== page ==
Intro to Police Work, Professor Phifer
March 3, 2010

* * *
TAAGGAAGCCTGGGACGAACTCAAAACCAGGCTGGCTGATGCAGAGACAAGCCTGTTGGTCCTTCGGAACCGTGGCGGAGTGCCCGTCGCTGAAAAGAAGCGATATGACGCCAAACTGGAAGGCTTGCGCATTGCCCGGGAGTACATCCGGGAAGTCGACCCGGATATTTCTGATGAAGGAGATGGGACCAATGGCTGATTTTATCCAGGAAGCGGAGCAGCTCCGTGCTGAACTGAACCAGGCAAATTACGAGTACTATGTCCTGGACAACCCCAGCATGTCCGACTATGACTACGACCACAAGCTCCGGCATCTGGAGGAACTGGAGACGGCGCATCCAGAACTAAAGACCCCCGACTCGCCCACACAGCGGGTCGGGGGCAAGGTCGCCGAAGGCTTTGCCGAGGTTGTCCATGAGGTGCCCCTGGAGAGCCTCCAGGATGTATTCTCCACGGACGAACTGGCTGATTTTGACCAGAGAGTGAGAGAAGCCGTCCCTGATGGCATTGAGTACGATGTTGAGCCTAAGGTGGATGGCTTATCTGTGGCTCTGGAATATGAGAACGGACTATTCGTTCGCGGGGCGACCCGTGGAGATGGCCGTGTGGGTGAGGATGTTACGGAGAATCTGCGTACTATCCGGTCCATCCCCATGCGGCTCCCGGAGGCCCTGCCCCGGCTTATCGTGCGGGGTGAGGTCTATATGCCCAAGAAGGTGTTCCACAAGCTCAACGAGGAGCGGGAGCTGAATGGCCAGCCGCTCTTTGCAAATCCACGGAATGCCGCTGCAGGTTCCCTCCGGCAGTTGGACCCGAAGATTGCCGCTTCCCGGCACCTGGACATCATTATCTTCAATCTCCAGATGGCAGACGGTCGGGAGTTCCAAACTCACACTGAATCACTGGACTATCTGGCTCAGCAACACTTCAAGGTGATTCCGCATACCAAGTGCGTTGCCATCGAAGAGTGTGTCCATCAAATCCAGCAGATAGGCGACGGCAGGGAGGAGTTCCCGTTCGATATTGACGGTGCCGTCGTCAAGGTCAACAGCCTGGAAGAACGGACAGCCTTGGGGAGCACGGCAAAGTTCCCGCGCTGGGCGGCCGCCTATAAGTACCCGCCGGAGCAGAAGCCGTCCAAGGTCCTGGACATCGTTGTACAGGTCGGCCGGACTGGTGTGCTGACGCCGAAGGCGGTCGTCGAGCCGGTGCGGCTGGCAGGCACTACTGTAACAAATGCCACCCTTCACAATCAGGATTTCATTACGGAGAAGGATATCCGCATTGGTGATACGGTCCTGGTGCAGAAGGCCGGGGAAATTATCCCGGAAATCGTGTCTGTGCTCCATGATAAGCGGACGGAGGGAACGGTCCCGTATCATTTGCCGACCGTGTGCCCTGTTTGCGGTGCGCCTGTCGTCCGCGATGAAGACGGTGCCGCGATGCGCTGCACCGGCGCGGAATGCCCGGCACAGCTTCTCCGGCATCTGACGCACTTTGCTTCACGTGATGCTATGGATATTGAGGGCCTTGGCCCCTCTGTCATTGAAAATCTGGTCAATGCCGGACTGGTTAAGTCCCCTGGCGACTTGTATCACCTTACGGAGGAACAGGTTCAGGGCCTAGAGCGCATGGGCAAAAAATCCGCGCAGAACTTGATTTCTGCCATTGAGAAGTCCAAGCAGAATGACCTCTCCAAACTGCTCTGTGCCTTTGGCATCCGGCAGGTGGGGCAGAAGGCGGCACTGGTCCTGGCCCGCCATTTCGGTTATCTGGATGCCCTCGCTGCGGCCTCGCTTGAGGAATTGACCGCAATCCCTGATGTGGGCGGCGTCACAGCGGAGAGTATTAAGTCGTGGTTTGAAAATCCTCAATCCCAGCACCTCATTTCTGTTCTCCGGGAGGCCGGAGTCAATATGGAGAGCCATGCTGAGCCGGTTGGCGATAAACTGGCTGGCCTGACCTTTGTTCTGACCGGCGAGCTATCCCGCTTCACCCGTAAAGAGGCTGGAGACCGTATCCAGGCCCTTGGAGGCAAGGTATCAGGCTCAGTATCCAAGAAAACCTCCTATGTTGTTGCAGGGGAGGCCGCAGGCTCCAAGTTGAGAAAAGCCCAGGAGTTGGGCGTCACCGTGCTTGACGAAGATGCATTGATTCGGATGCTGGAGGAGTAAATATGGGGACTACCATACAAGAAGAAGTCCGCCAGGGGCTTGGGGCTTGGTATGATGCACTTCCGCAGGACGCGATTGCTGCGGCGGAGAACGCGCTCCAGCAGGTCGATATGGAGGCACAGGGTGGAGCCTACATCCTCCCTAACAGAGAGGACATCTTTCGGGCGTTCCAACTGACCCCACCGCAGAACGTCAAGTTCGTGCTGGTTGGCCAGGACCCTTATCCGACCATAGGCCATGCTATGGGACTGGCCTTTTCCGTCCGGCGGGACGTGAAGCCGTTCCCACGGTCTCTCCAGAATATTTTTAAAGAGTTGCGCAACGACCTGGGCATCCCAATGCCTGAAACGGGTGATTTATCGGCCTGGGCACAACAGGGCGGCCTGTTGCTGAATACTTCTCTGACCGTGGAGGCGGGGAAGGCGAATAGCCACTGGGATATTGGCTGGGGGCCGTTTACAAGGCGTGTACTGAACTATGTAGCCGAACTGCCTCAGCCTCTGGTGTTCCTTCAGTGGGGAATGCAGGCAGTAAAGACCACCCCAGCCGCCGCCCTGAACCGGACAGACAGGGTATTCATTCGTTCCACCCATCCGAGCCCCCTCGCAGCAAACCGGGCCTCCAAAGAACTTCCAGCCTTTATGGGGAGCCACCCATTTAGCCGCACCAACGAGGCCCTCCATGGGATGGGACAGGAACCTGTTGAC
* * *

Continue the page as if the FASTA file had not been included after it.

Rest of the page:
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The idea of policing has become misinterpreted over the years. People think of policing as what they see in the entertainment world. Without realizing that, the entertainment world serves the purpose of entertaining and amusing. So, yes, they will make it seem exciting and fun. They have you think of policing as the ultimate action job; fighting crime and arresting the bad guys. Even though such is portrayed, there is much more to policing then what is put out by the entertainment world. Today in media we see shows such as; COPS, America’s Most Wanted, CSI, Law & Order, and Criminal Minds. In these shows, and many others, the police officers are shown as the almighty crime fighters. They show officers chasing the bad guys, in car chases, in shoot outs, and also officers arresting potential suspects as part of their day to day routine. As entertaining as it may seem by far is this true. Those are just myths about the works of an officer’s duty. Policing is surrounded by many myths and stereotypes. The most common of them all is that police are primarily crime fighters. This “crime fighter” title deals with the police, devoting most of their time and efforts to enforcing the criminal law meaning; patrolling to deter crime, investigating crimes, and arresting criminals. Only about one-third of an officer’s activities are devoted to criminal law enforcement (Walker & Katz, 2008). The average police officer rarely makes a felony arrest and almost never fires a weapon in his or her entire career (Walker & Katz, 2008). The majority of their work consists of peacekeeping, order maintenance, or problem solving. In reality, police play a major and complex role. They have an ambiguous role which consists of a lot of discretion and many conflicts. The reason being for their ambiguous role is because they are entitled to a number of many different tasks. Their service is completely available to the community 24 hours a day and everyday of the week. Everyone calls the police for their problems, when they do not know where else to turn; the police are always their last result. Being that it would be more complex and expensive to maintain a number of specialized agencies everything just kind of falls back on the police. Many of the phone calls that the police take do not require arrests and physical force. Some calls require someone of professional expertise, for example, in the case of mental ill incidents. Being that the police are generalists, they handle a wide range of situations, but with limited training and expertise. So in calling them they hear out one’s situation and direct them to who it is that can actually help them with their issues. Twenty-one percent of police calls, the majority, are from citizens just wanting information; seventeen percent of their calls are for nonviolent crimes, and twelve percent are for traffic problem (). Another part of their vague role is the fact that they possess a tremendous amount of discretion. It is in the power of police officers to determine how to handle a situation and what actions to take in handling that particular situation. For starters, when they go out on calls and are called to a domestic dispute, first they would decide; is this even the time. Then, they go on to figure out whether making an arrest would be suitable or whether they should just remove one of the parties from the household. Not only is a tremendous amount of...